State workers concerned about security options at Montpelier DMV

MONTELIER, Vt. (WCAX) The Vermont Capitol Complex lockdown last month has some state employees concerned for their safety, especially after plans were announced for a renovation of the DMV building.

During an early morning fire drill Tuesday, it took employees in this five-story state building three-and-a-half minutes to exit using only the central staircase and the front and back entrances.

"It was a planned fire drill, obviously, so I think it went very well," said Tavis Morse, who works on the fourth floor in the Agency of Digital Services. But he says the outcome of a drill doesn't compare to that of a real-time emergency. "I find myself thinking, 'hmm... maybe I should bring in a rope ladder or something in case I have to jump out the window,'" he said.

Last month, Montpelier law enforcement jumped into action after receiving reports of a person entering a state building across the street with a long gun. An investigation later revealed that what observers initially thought was a gun might actually have been an umbrella.

But now Morse and other state employees at 120 State Street -- better known as the DMV complex -- are asking what if? That's because right now as part of the ongoing 120 State Street renovation project, two of the three staircases are closed off -- the two exterior stairwells on both sides of the building. "I feel like they've removed some of our options," Morse said. "If a shooter walks into the building, pulls the fire alarm, and everyone just starts walking down the main staircase, we're all sitting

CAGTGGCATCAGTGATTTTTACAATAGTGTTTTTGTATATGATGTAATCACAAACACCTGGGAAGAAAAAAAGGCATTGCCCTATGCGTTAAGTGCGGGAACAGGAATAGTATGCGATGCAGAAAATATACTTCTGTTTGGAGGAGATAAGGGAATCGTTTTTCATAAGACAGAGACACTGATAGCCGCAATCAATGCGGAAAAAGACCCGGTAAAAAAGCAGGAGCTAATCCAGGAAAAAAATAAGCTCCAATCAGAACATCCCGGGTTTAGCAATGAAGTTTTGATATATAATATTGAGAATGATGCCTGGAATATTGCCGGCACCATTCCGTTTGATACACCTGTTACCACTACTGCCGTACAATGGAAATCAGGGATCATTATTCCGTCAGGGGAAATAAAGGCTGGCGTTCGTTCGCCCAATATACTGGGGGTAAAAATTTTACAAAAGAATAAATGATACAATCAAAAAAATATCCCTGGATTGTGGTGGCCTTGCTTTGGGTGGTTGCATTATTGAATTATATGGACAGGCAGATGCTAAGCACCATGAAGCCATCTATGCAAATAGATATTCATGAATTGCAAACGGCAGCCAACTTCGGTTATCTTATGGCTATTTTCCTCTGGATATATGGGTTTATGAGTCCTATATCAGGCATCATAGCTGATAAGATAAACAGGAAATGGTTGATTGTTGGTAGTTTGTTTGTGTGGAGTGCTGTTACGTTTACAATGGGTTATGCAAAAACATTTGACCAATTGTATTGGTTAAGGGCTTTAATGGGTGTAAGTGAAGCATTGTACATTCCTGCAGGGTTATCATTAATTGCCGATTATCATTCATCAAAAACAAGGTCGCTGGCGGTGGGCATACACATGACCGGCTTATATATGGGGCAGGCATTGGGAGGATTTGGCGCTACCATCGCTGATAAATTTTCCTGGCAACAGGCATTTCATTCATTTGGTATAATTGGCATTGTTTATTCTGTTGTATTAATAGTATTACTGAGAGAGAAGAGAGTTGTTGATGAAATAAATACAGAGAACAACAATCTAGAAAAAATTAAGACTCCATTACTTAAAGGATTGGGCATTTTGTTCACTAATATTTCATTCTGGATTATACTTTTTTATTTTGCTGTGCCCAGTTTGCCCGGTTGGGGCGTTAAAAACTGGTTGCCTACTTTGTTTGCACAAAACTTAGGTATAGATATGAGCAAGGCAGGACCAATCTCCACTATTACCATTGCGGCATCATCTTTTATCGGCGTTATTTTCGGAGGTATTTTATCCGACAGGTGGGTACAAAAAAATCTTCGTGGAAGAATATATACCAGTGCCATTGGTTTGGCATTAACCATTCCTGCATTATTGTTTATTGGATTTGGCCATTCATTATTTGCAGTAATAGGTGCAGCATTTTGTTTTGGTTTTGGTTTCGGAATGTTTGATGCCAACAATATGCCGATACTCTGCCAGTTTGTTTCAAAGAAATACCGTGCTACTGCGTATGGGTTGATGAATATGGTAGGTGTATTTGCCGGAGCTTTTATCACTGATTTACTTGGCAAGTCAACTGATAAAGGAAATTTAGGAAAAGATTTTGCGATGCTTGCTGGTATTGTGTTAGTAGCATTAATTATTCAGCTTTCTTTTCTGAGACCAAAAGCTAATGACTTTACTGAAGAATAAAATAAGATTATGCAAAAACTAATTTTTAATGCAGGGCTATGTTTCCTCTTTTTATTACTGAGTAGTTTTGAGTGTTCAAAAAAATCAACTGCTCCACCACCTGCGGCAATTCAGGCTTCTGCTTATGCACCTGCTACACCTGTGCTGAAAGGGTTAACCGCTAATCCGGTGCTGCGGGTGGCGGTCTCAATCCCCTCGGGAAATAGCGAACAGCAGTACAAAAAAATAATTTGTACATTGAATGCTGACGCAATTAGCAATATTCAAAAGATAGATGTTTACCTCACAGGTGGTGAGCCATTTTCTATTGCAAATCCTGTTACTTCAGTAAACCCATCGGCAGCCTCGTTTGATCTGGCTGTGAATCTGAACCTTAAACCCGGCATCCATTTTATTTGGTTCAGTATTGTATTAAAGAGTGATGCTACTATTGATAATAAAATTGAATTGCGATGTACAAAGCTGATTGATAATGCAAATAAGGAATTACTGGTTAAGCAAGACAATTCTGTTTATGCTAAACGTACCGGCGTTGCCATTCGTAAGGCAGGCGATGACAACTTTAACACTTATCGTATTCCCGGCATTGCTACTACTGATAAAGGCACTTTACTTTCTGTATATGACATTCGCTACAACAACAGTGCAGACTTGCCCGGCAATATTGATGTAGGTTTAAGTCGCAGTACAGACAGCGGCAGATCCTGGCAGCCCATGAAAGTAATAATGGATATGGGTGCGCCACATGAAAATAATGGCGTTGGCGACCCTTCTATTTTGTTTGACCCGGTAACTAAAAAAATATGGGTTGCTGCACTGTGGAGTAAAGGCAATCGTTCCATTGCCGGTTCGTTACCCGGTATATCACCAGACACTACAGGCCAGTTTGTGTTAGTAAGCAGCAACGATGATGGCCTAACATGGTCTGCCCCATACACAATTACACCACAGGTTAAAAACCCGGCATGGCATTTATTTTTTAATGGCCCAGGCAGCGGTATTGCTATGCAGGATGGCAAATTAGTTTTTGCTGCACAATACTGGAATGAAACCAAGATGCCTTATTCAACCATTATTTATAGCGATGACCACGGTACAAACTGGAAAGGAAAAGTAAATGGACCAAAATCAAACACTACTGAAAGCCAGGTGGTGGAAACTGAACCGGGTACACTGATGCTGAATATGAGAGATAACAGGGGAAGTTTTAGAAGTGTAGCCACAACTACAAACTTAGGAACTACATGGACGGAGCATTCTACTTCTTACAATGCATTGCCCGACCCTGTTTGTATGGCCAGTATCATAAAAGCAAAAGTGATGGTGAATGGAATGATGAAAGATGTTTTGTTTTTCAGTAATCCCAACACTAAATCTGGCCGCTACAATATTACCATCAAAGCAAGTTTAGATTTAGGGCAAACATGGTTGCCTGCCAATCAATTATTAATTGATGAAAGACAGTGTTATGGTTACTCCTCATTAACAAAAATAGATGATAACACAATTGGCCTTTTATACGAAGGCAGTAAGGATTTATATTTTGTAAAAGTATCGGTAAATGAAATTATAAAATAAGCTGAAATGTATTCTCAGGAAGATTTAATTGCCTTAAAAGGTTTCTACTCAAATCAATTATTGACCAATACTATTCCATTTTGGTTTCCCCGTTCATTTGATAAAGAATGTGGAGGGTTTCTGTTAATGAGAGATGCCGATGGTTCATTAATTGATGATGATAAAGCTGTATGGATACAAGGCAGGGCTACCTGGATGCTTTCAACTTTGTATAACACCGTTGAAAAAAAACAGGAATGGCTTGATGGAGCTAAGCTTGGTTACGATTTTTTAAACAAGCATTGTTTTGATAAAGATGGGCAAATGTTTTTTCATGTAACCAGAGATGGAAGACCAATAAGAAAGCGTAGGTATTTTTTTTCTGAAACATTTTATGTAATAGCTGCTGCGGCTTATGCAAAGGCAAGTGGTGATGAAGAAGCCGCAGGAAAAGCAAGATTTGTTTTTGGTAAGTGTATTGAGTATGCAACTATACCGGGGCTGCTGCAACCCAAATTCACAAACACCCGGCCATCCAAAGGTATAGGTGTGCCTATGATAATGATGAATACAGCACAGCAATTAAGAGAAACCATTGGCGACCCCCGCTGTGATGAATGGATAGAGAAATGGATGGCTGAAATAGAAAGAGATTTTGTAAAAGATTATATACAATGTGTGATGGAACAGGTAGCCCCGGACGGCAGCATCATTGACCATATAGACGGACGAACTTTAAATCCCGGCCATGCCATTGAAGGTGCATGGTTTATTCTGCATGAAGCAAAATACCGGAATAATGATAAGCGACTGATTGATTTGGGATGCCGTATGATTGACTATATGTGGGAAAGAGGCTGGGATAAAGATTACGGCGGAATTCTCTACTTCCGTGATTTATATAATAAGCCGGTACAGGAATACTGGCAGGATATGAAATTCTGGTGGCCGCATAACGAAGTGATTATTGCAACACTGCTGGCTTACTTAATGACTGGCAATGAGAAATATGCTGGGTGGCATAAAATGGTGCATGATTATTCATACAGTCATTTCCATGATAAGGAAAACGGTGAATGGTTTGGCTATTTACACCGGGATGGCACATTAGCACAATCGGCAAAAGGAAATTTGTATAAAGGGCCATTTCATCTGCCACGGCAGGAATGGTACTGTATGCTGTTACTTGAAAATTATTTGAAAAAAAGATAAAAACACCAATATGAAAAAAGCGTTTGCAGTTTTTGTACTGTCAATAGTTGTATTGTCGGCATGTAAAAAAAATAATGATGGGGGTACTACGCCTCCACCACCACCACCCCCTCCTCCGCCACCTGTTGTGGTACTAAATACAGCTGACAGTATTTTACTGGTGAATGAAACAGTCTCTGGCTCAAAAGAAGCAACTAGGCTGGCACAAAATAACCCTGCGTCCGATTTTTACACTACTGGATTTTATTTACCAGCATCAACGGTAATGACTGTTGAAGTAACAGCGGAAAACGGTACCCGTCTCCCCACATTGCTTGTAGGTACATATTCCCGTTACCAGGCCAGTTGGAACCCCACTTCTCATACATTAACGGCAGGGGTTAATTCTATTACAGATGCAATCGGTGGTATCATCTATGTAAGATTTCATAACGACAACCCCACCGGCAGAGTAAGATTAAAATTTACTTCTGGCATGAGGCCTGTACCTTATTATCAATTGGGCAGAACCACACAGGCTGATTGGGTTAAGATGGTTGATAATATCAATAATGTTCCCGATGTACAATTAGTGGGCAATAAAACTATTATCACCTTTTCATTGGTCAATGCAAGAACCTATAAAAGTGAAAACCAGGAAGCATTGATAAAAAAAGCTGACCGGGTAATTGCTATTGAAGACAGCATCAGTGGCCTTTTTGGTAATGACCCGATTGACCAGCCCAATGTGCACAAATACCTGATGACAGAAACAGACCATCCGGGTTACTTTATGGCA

But Department of Buildings and General Services officials say there's a good reason for that. BGS originally designed a plan to reconstruct the west and east stairwells one at a time, but the fire marshal informed them that could cause security issues. The central staircase connects all five floors, but employees need cards to enter the doors on either side. State fire regulations would require those doors remain unlocked if one of the side towers stayed open, so employees from one side of the building could access the other.

"Everybody was in agreement that the plan that the fire marshal had put together for how they wanted this project to be constructed was the safest way to move forward," said BGS Commissioner Chris Cole. He says if an intruder enters the building, armed law enforcement officers could fend them off. Plus, he says the project should be finished by December or January.

Still, employees like Morse say they feel the state is sacrificing safety to save time and money. "You see the ingredients for the perfect storm," he said.

But Cole argues that isn't the case. "It had nothing to do about money and has everything to do with employee safety," he said.

After Tuesday's fire drill, the security team will reassess the emergency plans and decide if they need to be changed.